Japanese traditional medicine recommends drinking water immediately after waking up as the most important habit related to one’s own healthcare. Scientists have officially recognized the effectiveness of such a practice.
Japanese water therapy delivers excellent results as a natural means for the treatment of meningitis, diabetes, gastritis, headaches, asthma, bronchitis, arthritis, epilepsy, pains, heart condition, blood fats, kidney and urinary tract diseases, nervous breakdown, hemorrhoids, eye diseases, menstrual cramps, malaise, energy loss, and detoxification.
Japanese water therapy should be carried out as follows:
In the morning, immediately after waking up and before brushing your teeth, you should drink 4 glasses or about 640 ml of lukewarm water. After drinking that amount of water, you need not drink or eat anything else for the following 45 minutes. After that, you should continue with your daily routine.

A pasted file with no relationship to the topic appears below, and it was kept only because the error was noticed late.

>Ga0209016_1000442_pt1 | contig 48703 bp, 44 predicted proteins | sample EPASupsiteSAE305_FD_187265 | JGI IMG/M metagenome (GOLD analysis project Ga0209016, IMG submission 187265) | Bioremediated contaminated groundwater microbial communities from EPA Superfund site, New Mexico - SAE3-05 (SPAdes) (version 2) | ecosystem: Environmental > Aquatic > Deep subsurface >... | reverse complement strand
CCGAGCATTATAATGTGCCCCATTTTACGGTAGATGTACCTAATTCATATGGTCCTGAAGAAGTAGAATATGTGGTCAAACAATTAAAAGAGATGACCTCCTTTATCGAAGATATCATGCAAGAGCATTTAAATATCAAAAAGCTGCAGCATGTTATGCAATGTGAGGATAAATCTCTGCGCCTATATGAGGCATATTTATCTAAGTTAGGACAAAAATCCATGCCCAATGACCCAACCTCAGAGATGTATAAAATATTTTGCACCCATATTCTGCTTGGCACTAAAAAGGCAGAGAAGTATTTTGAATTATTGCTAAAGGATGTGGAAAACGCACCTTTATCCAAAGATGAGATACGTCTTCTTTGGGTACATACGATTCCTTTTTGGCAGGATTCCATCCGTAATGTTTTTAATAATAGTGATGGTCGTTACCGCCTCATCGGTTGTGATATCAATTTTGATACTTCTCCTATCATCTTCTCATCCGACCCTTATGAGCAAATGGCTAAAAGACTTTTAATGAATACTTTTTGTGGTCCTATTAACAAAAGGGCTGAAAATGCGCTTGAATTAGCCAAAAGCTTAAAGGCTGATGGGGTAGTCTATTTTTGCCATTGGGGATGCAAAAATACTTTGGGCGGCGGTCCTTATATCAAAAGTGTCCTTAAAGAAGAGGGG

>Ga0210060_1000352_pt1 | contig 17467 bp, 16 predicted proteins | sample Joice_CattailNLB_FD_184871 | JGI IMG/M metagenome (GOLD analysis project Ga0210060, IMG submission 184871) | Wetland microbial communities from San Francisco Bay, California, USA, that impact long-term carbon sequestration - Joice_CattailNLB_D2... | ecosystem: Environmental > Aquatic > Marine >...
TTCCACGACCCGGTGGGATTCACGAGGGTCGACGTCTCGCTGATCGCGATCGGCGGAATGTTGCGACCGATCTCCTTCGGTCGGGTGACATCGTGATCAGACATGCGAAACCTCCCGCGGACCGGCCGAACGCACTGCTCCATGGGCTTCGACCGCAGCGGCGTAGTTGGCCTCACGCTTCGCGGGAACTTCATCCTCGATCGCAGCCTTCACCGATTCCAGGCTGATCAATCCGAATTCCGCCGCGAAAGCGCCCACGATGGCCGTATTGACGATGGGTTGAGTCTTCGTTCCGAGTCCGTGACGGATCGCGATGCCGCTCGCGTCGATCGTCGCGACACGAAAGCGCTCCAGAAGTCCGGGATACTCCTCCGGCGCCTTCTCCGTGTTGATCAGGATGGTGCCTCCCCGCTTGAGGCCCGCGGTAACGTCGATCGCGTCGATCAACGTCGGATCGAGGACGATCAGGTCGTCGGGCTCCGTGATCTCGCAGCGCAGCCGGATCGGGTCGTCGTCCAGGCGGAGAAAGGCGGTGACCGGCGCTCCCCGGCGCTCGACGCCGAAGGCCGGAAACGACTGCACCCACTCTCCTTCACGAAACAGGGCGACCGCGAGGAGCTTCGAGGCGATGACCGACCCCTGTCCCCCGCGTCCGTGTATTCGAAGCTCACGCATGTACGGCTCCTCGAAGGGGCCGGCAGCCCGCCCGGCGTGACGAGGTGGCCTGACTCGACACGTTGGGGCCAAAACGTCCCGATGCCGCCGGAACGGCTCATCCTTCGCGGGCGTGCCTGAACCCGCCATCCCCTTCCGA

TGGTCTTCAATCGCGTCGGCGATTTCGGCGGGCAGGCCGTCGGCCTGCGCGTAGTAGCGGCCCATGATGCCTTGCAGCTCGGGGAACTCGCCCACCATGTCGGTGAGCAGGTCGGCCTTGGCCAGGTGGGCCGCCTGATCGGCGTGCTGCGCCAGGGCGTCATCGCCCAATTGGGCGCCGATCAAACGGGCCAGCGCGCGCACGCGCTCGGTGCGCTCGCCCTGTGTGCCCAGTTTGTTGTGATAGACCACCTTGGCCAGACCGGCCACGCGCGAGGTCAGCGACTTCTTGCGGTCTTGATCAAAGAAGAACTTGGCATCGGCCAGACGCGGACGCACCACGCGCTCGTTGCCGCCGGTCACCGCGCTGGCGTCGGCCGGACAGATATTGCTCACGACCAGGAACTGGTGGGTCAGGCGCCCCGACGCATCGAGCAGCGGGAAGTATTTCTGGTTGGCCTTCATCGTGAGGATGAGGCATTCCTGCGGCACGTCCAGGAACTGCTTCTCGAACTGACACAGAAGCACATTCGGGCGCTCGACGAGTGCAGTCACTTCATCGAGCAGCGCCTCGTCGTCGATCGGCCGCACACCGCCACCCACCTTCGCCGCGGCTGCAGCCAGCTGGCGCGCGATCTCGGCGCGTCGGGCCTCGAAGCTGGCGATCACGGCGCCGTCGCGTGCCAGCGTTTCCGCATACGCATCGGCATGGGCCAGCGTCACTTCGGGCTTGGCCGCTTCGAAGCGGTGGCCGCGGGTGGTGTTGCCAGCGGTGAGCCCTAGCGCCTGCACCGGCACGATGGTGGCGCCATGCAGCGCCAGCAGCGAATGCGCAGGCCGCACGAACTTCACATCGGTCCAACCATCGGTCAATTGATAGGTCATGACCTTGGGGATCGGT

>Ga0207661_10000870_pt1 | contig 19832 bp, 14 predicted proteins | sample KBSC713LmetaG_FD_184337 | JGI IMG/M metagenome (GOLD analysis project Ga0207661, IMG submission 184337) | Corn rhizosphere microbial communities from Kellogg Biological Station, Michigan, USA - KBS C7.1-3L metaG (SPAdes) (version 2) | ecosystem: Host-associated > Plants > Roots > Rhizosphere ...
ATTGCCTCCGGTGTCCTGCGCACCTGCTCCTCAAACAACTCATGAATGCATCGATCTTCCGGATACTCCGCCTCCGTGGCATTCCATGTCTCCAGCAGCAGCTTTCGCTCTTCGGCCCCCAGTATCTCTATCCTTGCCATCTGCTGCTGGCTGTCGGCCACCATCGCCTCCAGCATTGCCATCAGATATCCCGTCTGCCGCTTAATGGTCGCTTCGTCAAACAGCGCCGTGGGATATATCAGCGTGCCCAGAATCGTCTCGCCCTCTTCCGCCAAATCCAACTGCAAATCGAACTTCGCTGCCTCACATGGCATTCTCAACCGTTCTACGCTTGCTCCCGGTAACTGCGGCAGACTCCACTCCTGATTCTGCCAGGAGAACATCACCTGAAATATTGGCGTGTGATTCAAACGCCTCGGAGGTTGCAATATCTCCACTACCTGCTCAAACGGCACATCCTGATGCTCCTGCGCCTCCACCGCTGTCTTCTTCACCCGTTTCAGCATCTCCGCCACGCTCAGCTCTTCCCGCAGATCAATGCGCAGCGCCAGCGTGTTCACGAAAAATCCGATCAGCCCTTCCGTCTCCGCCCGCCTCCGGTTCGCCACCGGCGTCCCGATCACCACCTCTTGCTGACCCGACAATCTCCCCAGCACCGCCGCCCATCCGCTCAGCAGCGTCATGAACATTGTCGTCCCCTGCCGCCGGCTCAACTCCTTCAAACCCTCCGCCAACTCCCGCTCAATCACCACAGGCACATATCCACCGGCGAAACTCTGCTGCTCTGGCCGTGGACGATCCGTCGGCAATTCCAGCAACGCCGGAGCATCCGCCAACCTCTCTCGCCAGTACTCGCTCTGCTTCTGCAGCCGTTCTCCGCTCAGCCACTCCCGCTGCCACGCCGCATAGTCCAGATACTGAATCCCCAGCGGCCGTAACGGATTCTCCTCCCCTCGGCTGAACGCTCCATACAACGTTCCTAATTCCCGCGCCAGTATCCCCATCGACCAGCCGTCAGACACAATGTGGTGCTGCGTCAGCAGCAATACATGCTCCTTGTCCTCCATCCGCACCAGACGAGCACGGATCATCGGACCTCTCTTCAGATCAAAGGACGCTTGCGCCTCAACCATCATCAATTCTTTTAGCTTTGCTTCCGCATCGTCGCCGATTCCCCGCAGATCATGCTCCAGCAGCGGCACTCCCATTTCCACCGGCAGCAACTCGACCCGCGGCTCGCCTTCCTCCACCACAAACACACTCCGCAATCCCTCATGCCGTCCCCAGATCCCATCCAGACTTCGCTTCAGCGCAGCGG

The therapy also recommends drinking lukewarm water during all three meals and up to 15 minutes after those, and then a two-hour pause without any food or extra water. The treatment gives excellent results for most ailments and it cleanses the organism after 30 days of application.
It is recommended that you embrace this method of water consumption as a permanent rule of life. There are no consequences or dangers with this therapy other than that it can cause a more frequent urination. Those that find it difficult to start a day by drinking more than half a liter of water, especially the elderly and the sick ones, are recommended to gradually reach the desired amount of four cups of water in the morning.
Many forums on the Internet offer numerous testimonials by people who have significantly improved their health, energy and physical experience by following this simple therapy.
The inhabitants of Japan, unlike those of the Western world, almost never use cold water in their diet and they are prone to drinking hot tea with food.
The Japanese are one of the healthiest and longest-living nations in the world, and in 2008 they had over 33,000 people older than 100 years in the register.